Supreme Court Justice Ruth Bader Ginsburg died a year ago on September 18, 2021. Her death shook the nation, and it shook me. We were in the middle of collaborating on a book together. I knew her cancer had returned, but still I was shocked: Looking back at her emails to me, she clearly planned to be around for what would have been her 28th year on the U.S. Supreme Court.
I spent much of this past year thinking about Justice Ginsburg and finishing our book. It was born out of a conversation in her Supreme Court chambers in late 2019, shortly after she received the Moment Magazine Human Rights Award. I was sitting on the couch, surrounded by her favorite photographs and art, while she spoke about why women role models were so important to her. She was especially inspired by Jewish women, because she considered herself deeply Jewish and recognized the age-old connection between social justice and Jewish tradition. The humanity and bravery of Jewish women, she said, had sustained and encouraged her when her spirits needed lifting.
There was the poet Emma Lazarus, scholar-activist Henrietta Szold and the writer Anne Frank. From the bible there was Miriam, Yocheved, the midwives Shifra and Puah, and Pharaoh’s daughter, Bayta. In fact, she had a long list of Jewish women she wanted everyone—especially young people—to know more about. Right then and there, we decided to write an intergenerational book about them. We drew up a list of more than 150 women with indomitable energy who had moved the world forward, then with great difficulty narrowed down the list. She wrote her introduction and kept sending me more names to add as I got to work on the women’s stories, and she somehow managed to find the time to read every word of an early draft. Our book, which will be released in a few days, is RBG’s Brave and Brilliant Women: 33 Jewish Women to Inspire Everyone. The women in it range from Miriam to those who Justice Ginsburg was honored to meet during her lifetime. Together, their stories chart the evolution of the struggle for women’s rights around the world.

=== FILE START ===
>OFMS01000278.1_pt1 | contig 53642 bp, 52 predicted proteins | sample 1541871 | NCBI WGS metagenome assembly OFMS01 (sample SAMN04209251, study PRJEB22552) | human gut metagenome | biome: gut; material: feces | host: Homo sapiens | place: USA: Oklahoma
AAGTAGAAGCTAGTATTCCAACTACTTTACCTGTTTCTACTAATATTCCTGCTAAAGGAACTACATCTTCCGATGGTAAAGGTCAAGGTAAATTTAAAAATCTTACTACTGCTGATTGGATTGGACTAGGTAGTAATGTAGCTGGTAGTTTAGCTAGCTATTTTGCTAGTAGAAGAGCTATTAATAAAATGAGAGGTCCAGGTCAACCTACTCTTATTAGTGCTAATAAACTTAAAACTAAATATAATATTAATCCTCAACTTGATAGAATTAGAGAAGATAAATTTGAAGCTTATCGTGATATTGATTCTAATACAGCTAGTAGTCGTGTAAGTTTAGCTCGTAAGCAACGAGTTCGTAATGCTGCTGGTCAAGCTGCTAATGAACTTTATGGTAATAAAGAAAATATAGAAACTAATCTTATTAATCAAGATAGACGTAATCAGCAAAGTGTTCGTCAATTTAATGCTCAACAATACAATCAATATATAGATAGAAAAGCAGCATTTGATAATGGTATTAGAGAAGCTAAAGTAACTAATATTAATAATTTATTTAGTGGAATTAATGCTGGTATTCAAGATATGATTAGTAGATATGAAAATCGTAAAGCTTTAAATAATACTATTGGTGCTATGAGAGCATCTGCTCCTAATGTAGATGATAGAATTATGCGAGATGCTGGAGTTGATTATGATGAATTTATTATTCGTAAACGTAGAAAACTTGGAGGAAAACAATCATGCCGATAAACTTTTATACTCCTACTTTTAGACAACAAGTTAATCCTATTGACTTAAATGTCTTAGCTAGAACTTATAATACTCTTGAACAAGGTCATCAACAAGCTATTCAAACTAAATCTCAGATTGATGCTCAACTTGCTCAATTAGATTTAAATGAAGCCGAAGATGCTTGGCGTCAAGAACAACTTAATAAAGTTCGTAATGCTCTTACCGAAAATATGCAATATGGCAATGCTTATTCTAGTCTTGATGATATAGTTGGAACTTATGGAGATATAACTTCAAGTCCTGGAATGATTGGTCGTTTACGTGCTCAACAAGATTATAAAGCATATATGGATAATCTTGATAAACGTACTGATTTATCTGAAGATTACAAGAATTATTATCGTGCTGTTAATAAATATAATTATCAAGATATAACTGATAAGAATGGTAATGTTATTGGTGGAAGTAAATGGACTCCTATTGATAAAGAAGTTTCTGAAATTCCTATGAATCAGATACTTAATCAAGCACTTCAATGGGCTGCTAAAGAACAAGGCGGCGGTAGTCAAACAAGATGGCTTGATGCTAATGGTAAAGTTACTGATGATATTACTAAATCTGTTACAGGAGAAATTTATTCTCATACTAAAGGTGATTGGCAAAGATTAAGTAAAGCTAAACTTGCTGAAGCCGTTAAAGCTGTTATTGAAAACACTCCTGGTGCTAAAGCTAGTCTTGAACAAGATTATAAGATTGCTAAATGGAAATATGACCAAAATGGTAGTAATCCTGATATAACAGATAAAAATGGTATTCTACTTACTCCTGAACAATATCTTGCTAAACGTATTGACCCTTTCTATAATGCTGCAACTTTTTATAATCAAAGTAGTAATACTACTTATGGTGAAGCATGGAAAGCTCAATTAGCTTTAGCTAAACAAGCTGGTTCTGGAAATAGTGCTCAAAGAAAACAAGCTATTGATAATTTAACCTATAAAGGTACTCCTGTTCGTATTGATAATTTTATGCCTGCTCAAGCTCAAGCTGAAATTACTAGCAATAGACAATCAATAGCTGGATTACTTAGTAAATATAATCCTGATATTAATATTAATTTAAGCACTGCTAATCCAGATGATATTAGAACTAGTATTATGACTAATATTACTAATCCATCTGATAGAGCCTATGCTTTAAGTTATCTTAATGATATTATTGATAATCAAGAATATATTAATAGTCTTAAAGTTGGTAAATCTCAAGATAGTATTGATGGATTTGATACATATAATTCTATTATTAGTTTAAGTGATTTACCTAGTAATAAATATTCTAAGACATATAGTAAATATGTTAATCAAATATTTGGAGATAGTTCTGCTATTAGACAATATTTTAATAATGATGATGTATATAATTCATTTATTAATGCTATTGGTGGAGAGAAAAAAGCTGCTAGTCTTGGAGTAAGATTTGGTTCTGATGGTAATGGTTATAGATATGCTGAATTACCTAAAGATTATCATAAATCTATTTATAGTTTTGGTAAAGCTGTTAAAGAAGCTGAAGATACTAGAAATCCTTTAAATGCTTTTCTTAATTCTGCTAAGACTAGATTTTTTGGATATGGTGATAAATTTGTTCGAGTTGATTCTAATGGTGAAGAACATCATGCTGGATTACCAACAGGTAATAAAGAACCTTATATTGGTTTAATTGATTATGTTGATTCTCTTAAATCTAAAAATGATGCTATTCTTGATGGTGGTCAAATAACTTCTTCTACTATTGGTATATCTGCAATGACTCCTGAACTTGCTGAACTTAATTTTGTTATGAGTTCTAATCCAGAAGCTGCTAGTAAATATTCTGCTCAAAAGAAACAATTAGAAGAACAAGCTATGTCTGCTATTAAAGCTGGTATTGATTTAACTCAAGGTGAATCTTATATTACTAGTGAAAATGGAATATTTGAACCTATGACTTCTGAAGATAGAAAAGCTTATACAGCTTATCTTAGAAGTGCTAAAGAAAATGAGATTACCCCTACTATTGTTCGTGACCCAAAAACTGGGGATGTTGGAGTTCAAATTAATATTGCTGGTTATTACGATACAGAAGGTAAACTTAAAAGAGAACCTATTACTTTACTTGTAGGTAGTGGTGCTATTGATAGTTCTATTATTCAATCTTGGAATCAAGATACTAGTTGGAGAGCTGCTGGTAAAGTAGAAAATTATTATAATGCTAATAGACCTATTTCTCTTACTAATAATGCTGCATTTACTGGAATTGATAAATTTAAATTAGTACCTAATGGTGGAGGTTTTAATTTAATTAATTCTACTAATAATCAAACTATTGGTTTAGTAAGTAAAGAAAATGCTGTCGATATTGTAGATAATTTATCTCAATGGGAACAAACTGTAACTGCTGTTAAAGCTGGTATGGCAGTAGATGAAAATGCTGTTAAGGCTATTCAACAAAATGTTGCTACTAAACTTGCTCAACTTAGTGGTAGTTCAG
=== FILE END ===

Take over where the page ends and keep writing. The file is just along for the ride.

The true star of the book is Justice Ginsburg herself: It tells the story of how she overcame gender discrimination to change the laws of the United States to make them fairer for all genders, and it includes a powerful call to action. Of course, we lost her along the way, and I want to thank the many people who pitched in after her death, including her family, friends and colleagues, and mine as well—including the editors at Random House and Moment. This book was truly a labor of love in memory of a brave and brilliant woman.
Please mark your calendars for Tuesday, October 5 when I will be in conversation about Justice Ginsburg and her role models with Rabbi Lauren Holtzblatt. This is a virtual MomentLive! event and you can sign up here.